The steps of a method, process, routine, or algorithm described in connection with the embodiments disclosed herein can be embodied directly in hardware, in a software module executed by a processor, or in a combination of the two. A software module can reside in RAM memory, flash memory, ROM memory, EPROM memory, EEPROM memory, registers, hard disk, a removable disk, a CD-ROM, or any other form of a non-transitory computer-readable storage medium. An exemplary storage medium can be coupled to the processor such that the processor can read information from, and write information to, the storage medium. In the alternative, the storage medium can be integral to the processor. The processor and the storage medium can reside in an ASIC. The ASIC can reside in a user terminal. In the alternative, the processor and the storage medium can reside as discrete components in a user terminal.
Conditional language used herein, such as, among others, “can,” “could,” “might,” “may,” “e.g.,” and the like, unless specifically stated otherwise, or otherwise understood within the context as used, is generally intended to convey that certain embodiments include, while other embodiments do not include, certain features, elements and/or steps. Thus, such conditional language is not generally intended to imply that features, elements and/or steps are in any way required for one or more embodiments or that one or more embodiments necessarily include logic for deciding, with or without author input or prompting, whether these features, elements and/or steps are included or are to be performed in any particular embodiment. The terms “comprising,” “including,” “having,” and the like are synonymous and are used inclusively, in an open-ended fashion, and do not exclude additional elements, features, acts, operations, and so forth. Also, the term “or” is used in its inclusive sense (and not in its exclusive sense) so that when used, for example, to connect a list of elements, the term “or” means one, some, or all of the elements in the list.
Conjunctive language such as the phrase “at least one of X, Y and Z,” unless specifically stated otherwise, is to be understood with the context as used in general to convey that an item, term, etc. may be either X, Y, or Z, or a combination thereof. Thus, such conjunctive language is not generally intended to imply that certain embodiments require at least one of X, at least one of Y and at least one of Z to each be present.
While the above detailed description has shown, described and pointed out novel features as applied to various embodiments, it can be understood that various omissions, substitutions and changes in the form and details of the devices or algorithms illustrated can be made without departing from the spirit of the disclosure. As can be recognized, certain embodiments of the inventions described herein can be embodied within a form that does not provide all of the features and benefits set forth herein, as some features can be used or practiced separately from others. The scope of certain inventions disclosed herein is indicated by the appended claims rather than by the foregoing description. All changes which come within the meaning and range of equivalency of the claims are to be embraced within their scope.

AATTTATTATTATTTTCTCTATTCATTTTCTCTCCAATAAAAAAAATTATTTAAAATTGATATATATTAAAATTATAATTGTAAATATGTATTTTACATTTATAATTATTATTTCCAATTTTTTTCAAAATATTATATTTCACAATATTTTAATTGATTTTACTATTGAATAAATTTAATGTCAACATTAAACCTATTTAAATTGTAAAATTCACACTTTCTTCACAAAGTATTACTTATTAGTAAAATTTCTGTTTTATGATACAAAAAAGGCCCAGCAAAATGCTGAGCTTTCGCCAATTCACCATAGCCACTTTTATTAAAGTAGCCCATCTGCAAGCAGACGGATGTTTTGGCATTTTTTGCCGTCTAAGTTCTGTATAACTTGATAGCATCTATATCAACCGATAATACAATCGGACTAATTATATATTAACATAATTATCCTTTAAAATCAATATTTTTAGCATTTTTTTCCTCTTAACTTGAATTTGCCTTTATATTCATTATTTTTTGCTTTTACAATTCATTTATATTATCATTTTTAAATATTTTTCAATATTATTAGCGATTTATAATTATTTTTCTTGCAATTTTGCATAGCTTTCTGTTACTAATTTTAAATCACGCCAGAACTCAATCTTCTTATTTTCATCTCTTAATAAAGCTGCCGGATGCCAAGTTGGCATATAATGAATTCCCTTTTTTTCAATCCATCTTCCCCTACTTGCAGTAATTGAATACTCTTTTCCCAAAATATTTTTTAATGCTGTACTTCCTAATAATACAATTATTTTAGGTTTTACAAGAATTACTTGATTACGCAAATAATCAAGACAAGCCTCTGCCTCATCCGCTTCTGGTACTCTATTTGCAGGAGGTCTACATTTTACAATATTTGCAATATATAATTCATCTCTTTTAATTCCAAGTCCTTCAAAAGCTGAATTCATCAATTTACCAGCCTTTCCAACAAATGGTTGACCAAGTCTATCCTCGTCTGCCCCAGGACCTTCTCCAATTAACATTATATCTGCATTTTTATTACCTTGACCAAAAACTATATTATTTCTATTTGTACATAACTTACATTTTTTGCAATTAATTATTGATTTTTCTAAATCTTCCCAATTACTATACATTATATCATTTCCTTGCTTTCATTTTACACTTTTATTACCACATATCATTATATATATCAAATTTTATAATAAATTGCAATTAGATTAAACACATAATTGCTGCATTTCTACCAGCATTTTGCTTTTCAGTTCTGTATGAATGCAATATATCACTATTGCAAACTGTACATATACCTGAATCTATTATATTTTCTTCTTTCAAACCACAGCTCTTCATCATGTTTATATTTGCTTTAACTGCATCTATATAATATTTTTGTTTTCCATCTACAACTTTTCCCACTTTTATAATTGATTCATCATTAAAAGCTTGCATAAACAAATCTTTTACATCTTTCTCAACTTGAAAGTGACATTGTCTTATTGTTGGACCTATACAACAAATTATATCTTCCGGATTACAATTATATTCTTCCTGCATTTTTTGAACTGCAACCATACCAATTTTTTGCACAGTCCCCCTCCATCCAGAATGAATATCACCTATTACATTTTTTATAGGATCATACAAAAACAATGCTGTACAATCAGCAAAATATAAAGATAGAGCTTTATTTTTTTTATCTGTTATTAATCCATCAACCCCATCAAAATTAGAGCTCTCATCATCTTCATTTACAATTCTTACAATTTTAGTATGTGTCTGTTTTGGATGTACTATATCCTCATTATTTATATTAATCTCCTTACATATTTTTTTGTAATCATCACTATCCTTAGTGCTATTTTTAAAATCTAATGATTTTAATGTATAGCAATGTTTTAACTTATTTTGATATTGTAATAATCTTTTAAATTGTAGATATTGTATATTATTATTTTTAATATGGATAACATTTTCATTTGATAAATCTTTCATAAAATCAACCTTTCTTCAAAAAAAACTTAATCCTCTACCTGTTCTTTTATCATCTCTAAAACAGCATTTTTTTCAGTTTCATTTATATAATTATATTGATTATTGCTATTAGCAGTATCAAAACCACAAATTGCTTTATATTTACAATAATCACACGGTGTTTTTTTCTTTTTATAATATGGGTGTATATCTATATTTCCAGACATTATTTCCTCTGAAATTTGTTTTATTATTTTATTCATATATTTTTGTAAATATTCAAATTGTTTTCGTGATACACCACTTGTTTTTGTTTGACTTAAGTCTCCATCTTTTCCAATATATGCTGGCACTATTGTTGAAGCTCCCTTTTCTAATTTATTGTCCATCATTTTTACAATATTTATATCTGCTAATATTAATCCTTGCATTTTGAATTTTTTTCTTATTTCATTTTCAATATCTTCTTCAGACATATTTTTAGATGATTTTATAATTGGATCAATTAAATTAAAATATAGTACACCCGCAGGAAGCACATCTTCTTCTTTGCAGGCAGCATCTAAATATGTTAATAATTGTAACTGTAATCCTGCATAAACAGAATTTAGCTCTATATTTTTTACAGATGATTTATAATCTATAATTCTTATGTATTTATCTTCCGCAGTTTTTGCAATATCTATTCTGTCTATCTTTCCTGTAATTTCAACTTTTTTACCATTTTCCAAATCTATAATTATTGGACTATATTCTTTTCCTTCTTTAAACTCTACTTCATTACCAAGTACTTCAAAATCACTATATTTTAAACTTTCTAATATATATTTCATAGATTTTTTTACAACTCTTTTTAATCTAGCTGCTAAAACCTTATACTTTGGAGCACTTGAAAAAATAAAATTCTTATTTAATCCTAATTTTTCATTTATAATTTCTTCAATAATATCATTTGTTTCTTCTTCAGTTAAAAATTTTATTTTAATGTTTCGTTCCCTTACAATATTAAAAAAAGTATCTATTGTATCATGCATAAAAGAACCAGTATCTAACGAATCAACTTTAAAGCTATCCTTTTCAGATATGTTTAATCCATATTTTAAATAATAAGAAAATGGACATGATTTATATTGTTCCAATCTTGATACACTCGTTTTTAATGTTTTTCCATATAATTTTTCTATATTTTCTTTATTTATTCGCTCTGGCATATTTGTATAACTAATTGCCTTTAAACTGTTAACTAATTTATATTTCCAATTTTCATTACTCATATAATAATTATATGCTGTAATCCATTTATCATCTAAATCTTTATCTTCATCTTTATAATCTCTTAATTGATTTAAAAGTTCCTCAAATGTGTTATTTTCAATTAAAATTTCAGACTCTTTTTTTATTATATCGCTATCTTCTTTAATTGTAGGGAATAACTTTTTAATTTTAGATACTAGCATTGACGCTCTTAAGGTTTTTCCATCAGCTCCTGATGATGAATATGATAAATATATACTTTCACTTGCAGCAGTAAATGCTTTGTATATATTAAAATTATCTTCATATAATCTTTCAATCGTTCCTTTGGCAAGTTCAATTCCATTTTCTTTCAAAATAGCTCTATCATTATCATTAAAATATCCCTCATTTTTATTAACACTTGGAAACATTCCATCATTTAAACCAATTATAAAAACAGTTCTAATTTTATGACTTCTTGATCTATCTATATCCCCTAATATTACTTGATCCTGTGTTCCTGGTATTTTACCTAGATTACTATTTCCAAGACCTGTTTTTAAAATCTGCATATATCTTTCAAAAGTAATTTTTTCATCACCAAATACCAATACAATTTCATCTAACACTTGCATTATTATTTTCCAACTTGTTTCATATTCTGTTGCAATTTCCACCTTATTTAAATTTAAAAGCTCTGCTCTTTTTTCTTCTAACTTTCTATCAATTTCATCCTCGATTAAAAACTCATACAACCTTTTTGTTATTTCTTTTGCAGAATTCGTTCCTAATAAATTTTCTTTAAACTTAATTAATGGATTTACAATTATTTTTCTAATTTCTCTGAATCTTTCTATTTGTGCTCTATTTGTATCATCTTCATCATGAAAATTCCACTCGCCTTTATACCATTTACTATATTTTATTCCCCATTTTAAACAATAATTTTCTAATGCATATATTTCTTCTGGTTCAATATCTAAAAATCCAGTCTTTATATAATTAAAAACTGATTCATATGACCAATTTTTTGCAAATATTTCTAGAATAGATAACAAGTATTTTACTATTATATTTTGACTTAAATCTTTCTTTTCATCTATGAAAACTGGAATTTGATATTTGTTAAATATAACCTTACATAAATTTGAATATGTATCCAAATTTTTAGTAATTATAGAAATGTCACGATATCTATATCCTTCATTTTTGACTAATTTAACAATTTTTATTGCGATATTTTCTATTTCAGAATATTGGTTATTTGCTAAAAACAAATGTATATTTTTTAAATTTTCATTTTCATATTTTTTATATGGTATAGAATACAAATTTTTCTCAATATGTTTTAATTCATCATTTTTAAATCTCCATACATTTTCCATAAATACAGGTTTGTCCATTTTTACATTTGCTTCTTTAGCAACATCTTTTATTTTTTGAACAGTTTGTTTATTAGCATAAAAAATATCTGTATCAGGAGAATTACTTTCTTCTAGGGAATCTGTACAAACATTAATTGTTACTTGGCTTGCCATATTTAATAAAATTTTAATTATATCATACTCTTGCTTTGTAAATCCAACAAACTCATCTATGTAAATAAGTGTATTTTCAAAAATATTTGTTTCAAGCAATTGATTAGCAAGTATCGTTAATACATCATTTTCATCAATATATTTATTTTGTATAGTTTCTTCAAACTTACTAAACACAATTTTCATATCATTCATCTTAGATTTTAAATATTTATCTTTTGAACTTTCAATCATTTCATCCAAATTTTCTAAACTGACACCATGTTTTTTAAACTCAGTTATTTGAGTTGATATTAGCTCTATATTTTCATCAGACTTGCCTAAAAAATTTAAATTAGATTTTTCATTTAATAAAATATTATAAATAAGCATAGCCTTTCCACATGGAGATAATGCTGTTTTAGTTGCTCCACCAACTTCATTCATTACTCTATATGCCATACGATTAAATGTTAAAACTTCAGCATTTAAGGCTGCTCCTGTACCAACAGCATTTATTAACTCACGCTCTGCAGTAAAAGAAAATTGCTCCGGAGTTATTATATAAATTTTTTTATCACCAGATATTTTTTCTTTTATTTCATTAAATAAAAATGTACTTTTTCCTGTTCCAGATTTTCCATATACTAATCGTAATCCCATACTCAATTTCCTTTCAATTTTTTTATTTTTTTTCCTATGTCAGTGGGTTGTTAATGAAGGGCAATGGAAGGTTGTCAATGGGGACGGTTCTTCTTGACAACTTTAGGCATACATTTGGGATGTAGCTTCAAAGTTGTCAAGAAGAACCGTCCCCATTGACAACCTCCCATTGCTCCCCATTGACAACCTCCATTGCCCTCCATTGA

Claims (20)

What is claimed is:
1. A method, comprising:
accessing an annotated image, the annotated image comprising at least:
a first location identifier identifying a location of a first item of text in the annotated image with a first level of precision, and
a second location identifier, different than the first location identifier, identifying the location of the first item of text in the annotated image with a second level of precision;
utilizing a convolutional neural network to predict the location of the first item of text in the image using the first location identifier and the second location identifier;
generating a first loss using a first loss function associated with the first location identifier, the first loss corresponding to the predicted location using the first location identifier;
generating a second loss using a second loss function associated with the second location identifier, the second loss corresponding to the predicted location using the second location identifier; and